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Brilliance bias: A group of people in a gallery of portraits of famous people lament that the brilliant women were forgotten again

Brilliance bias

Brilliance bias is the tendency for people to think of 'brilliance' as generally a male trait. With fewer women generally recorded in the history books, the brilliant people that come to mind from a young age tend to be men.

Underrepresentation has consequences. Careers that are generally understood to require 'brilliance' to succeed such as maths, physics, or philosophy, are likely to have fewer women working in them. Even at school age, attitudes start to shift in both girls and boys. For example, having interest in games that require you to be 'really smart' or whether, when asked to draw a scientist, we draw a woman or a man. We need to stop teaching brilliance bias and we need to celebrate the many female role models we have.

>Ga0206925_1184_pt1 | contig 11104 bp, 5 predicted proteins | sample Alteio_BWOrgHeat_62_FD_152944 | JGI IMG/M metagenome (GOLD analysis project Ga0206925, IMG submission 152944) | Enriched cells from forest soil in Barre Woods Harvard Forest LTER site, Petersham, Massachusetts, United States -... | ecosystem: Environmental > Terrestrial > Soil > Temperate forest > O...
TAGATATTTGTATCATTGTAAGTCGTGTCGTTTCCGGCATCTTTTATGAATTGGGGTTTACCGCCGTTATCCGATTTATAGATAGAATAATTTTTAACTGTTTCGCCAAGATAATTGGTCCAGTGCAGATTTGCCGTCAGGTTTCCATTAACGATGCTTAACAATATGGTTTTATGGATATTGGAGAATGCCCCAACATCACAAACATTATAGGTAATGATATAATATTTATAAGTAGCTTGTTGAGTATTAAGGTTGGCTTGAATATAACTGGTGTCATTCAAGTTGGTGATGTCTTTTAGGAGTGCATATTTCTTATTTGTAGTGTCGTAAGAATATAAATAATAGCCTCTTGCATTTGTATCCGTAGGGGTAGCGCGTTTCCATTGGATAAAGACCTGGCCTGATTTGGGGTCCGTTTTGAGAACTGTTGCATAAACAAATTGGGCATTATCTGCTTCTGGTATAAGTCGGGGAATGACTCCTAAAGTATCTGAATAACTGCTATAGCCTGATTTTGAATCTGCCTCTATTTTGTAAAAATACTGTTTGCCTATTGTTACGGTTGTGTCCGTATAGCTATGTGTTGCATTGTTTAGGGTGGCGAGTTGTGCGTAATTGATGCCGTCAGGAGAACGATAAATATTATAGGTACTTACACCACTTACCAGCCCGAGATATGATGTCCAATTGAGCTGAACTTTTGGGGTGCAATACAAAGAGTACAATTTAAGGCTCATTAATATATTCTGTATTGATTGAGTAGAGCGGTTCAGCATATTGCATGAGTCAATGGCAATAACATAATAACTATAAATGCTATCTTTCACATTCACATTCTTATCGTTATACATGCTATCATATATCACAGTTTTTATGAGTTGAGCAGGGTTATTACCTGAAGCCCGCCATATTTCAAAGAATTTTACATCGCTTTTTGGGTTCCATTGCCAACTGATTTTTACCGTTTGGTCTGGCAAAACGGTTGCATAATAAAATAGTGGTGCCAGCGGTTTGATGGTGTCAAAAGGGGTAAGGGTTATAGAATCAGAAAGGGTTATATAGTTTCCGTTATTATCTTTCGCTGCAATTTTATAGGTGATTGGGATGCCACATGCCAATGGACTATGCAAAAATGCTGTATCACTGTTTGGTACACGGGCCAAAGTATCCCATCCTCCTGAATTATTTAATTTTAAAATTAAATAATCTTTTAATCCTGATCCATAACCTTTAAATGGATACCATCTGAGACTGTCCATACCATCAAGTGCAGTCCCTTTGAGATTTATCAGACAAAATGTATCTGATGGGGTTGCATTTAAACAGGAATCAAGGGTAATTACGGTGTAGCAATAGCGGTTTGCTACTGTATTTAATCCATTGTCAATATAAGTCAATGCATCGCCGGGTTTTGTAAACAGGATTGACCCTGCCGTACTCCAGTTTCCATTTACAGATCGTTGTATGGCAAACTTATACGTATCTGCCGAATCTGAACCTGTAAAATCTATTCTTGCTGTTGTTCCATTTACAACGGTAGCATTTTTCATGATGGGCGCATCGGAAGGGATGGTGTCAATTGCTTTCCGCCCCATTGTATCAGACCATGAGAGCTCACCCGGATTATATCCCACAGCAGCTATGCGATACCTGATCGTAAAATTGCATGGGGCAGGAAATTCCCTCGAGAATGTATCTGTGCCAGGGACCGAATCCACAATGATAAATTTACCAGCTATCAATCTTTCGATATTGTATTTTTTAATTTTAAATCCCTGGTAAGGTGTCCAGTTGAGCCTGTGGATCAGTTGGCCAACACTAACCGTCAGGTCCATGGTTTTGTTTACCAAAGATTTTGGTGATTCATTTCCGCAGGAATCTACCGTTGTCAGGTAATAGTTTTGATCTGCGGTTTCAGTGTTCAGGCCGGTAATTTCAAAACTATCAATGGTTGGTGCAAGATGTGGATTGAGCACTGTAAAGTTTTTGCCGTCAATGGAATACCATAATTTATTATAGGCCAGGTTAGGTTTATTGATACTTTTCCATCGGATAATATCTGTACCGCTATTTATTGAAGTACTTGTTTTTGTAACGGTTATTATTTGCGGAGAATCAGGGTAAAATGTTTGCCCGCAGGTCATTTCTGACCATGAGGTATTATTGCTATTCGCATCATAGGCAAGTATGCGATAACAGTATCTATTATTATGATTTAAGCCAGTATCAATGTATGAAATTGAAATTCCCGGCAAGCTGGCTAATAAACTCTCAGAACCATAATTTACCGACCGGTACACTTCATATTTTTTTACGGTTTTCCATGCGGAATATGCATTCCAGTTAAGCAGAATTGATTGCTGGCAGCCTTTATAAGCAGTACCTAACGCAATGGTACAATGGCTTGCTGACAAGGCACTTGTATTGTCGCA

My sister shared with me a page on drawing famous faces that showed 49 men to draw, and an example of the board game Guess Who having as many women to guess as it has men with facial hair as an attribute.

I learned about brilliance bias, including the examples here, from Caroline Criado Perez's eye-opening book Invisible Women.

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